Ared or African Renewable Energy Distributor made a name for itself by the development of mobile solar kiosks throughout Rwanda. In addition to providing a service to the most isolated populations, such as charging phones, mobile kiosks operate as mini-franchises and provide a source of income. An effective way to develop business creation, particular for women.
7:30. Kigali. Entrance to a bus station. Claudine opens her business. Or rather unfold it, in a strategic location where many potential customers pass. Her mobile kiosk was designed by Ared. A start-up founded in 2013 by Henry Nakarundi, a Rwandan who left for the United States to study before returning home before starting this social company. Made with a few walls and a roof, these kiosks equipped with solar collectors allow people, especially isolated villagers, to recharge their mobile phones. Given that 74% of Rwandans have a mobile phone but only 35% of them have access to electricity, the tool is important. Especially since the concept has evolved since its launch. It also today allows access to wifi, transfer money, and offers administrative services through a partnership with the government platform Iremo.
Women, a priority
Previously designed for the disabled, many in a country still marked by genocide, the target of the project has now focused on women. «We are targeting the category of the population that are more in need», says Nasser Kanesa, Ared’s Business Development Manager. «By targeting women, we are reaching out to more people and helping bridge the gap between men and women. Women struggle to access capital to start a business while they have a lot of responsibilities to carry out in their homes.» Anxious to have a greater social impact, Ared now recruits exclusively women who, like Claudine, are trained before being equipped.
A revenue generating activity
«I got interested in this project because it allows us to have a revenue generating activity without an initial capital,» says Claudine (her age would be a plus to represent it) while serving her customers. «For me, it is very simple and I am beginning to meet my goals as a woman and a mother. I wanted to contribute to the revenue of my family. My husband shouldered alone this charge. A, today I bring my contribution too.» According to the system set up by Ared, a form of micro-franchise, Claudine manages her business. She gives 25% of her income to the company and keeps the rest. If she does not reveal her monthly turnover, she confirms to earn «enough» today.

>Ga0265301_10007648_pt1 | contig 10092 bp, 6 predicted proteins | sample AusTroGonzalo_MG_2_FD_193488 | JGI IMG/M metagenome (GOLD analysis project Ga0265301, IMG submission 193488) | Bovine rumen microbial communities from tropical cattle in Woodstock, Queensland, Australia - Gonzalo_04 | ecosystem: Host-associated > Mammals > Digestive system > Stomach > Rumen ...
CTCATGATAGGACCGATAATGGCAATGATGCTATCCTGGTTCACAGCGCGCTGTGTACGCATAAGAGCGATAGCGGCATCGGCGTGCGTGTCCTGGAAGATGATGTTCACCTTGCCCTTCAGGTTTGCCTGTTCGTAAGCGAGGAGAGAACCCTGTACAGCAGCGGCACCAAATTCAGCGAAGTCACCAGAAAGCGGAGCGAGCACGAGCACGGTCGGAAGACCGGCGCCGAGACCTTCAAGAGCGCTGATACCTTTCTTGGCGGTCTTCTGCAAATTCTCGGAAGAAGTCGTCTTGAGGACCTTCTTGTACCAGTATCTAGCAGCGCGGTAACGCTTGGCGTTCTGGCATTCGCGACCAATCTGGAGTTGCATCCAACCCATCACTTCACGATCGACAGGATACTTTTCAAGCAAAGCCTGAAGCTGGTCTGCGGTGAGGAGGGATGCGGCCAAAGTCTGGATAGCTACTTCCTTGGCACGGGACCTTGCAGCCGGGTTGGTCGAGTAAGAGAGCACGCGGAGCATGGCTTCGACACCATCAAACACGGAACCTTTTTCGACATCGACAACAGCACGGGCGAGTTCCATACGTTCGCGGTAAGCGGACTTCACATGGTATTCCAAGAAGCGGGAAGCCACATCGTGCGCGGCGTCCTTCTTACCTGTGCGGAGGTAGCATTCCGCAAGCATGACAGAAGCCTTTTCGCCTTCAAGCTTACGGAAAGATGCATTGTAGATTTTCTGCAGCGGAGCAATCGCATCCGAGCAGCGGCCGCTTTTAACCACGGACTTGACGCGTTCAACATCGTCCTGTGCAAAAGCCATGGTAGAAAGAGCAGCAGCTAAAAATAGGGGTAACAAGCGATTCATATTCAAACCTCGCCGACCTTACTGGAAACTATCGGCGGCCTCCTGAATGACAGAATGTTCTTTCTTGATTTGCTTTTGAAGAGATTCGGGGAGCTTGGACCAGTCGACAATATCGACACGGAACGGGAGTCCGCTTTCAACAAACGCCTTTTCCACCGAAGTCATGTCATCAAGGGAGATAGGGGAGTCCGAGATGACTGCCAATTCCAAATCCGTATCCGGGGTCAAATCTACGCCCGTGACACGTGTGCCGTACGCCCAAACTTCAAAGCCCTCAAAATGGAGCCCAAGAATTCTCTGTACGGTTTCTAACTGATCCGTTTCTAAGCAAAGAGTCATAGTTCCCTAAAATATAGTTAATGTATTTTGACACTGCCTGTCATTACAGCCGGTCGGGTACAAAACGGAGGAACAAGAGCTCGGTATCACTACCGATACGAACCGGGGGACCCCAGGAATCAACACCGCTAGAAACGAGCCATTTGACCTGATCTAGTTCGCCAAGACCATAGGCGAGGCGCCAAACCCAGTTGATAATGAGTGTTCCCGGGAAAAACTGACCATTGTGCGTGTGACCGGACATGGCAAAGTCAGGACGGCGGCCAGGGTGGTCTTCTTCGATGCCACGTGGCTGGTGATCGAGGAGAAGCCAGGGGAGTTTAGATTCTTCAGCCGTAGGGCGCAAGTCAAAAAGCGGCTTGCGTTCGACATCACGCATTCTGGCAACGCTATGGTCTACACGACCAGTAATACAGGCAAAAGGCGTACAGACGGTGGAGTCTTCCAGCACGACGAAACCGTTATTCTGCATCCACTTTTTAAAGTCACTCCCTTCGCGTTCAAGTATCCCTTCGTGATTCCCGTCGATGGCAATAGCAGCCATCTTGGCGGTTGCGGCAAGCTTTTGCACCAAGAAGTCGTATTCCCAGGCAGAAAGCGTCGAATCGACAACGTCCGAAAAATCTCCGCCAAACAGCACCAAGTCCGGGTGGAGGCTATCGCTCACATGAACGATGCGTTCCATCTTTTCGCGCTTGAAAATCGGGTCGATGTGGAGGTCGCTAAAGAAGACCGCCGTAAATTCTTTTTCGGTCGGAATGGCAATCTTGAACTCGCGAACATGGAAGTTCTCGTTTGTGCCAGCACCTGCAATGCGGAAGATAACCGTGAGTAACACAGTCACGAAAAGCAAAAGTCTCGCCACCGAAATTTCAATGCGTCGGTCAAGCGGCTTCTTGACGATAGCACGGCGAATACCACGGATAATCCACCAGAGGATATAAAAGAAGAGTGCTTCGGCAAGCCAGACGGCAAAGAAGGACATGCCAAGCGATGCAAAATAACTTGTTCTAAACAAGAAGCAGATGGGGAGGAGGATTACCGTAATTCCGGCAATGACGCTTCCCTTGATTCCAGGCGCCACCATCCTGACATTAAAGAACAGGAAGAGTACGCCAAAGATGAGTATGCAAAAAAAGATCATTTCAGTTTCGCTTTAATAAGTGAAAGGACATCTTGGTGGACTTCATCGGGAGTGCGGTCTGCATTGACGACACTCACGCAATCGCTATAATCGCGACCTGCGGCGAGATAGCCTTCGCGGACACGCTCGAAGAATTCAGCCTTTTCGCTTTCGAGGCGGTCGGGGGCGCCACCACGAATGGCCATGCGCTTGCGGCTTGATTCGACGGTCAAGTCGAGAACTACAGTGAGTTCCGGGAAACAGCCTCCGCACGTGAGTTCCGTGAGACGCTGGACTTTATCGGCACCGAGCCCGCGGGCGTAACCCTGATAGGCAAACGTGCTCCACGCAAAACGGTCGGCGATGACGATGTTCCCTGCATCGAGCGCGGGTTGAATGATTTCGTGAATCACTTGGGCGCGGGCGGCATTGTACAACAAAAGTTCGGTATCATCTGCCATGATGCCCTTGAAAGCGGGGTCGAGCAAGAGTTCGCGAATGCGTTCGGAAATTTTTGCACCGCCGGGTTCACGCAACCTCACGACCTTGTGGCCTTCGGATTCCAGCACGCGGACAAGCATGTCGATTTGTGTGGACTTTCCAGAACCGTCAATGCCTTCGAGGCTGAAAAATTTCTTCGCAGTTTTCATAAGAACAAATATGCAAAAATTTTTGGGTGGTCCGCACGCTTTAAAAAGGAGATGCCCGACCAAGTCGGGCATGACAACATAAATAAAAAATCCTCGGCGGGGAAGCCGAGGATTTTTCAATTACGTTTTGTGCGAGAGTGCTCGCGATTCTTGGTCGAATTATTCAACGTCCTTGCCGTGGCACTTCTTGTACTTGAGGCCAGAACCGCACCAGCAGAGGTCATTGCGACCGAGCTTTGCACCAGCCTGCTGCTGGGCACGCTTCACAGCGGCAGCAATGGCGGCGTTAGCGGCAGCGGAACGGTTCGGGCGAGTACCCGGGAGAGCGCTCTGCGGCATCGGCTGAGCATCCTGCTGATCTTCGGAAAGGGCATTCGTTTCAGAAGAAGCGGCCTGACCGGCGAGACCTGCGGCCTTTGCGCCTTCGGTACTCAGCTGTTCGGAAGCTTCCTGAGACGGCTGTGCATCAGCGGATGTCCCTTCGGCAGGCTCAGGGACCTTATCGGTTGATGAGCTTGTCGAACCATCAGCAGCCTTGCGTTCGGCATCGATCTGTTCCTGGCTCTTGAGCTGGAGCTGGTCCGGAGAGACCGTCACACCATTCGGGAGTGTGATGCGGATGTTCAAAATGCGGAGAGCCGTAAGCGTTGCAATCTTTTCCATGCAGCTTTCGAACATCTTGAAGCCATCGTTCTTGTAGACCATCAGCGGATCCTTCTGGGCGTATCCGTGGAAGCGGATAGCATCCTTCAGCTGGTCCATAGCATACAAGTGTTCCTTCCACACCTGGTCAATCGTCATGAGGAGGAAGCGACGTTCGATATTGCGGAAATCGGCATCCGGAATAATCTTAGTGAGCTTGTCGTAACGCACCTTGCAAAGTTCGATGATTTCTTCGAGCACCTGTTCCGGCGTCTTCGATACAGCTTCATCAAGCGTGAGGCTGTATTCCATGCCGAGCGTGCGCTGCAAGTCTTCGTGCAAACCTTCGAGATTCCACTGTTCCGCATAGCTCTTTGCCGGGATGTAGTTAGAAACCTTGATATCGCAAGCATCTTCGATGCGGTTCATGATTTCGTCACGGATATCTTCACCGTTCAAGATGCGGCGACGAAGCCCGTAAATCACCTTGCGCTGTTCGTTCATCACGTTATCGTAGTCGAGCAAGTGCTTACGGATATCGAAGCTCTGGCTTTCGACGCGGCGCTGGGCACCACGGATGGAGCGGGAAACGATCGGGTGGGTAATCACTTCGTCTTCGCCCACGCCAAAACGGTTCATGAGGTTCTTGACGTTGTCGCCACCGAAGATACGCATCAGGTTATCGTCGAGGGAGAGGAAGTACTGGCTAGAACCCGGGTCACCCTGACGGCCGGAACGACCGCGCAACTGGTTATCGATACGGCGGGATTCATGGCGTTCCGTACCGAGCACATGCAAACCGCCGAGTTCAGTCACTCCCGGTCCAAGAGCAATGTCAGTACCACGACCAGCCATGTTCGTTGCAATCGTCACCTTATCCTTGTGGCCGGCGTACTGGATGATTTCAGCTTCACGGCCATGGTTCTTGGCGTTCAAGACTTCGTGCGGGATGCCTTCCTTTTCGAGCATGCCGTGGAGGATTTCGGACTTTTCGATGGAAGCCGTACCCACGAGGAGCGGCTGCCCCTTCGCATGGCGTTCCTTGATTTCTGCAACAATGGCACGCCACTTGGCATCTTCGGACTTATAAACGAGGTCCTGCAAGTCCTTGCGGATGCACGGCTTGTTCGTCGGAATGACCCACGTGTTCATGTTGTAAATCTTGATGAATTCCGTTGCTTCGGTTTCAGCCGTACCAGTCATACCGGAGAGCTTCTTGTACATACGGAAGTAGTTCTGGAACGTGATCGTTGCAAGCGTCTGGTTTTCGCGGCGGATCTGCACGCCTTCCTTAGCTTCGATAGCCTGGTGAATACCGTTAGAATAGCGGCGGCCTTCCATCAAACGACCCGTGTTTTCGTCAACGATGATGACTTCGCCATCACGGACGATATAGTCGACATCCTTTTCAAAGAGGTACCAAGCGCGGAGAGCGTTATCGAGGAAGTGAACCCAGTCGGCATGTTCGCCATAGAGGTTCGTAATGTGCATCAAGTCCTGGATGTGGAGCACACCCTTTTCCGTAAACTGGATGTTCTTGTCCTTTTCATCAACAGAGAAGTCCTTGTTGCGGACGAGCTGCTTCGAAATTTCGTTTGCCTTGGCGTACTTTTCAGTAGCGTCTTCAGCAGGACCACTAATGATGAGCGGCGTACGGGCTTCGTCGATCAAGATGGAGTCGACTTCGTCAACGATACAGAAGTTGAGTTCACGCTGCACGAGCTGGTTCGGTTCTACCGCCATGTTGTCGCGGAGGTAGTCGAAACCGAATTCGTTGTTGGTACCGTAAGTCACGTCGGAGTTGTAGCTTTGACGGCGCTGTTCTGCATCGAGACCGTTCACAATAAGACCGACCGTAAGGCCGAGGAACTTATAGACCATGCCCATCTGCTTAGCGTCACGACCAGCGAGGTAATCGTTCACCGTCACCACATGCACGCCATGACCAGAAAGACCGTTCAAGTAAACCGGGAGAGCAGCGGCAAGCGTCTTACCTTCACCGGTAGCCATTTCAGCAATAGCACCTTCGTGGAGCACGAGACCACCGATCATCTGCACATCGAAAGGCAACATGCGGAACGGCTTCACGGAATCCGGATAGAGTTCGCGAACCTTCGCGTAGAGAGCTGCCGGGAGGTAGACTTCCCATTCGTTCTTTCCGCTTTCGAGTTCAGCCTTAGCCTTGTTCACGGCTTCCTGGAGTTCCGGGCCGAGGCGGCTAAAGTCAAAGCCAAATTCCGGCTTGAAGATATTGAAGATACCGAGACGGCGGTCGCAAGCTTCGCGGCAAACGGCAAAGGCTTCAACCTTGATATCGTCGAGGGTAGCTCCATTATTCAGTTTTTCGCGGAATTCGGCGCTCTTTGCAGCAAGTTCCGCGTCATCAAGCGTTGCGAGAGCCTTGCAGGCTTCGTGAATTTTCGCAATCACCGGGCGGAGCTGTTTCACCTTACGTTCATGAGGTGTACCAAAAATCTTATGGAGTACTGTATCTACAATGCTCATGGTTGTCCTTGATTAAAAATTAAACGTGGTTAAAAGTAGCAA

Target: 70% of women
From now on, eleven Ared mobile kiosks are deployed in Kigali and thirty-eight across the country. Each kiosk is managed by an agent. «Our target is to be present across the country with 800 agents and 70 percent women, » says Nasser Kanesa before stressing: «We are not looking for profitability. It is the feature of a social enterprise, the profit made is not for the company but for the whole community.» The recruitment process is very simple: «You come to sign a contract, understand the business, then you sit for an exam, a multiple choice questionnaire. You just need to know how to read and write. Then, we evaluate your will, your motivations. At the end of a ten-minute oral test, you can be recruited, if you are convincing. In general, they women take the test without a problem. It is important to note in Rwanda, even if we are poor, we do not beg, out of pride. You will be told: I am poor but I do not want to beg. Give me the means to work and earn my bread» and that is what Ared proposes. Access to a revenue generating activity, dignity.
Praised by business owners in the region, the concept must be extended to neighboring countries. «This deployment will be done with the same economic model as the one in Rwanda,» says Nasser. «We are in talks with the World Bank for a partnership that will enable us to develop a new service, tax payment via the mobile kiosk. »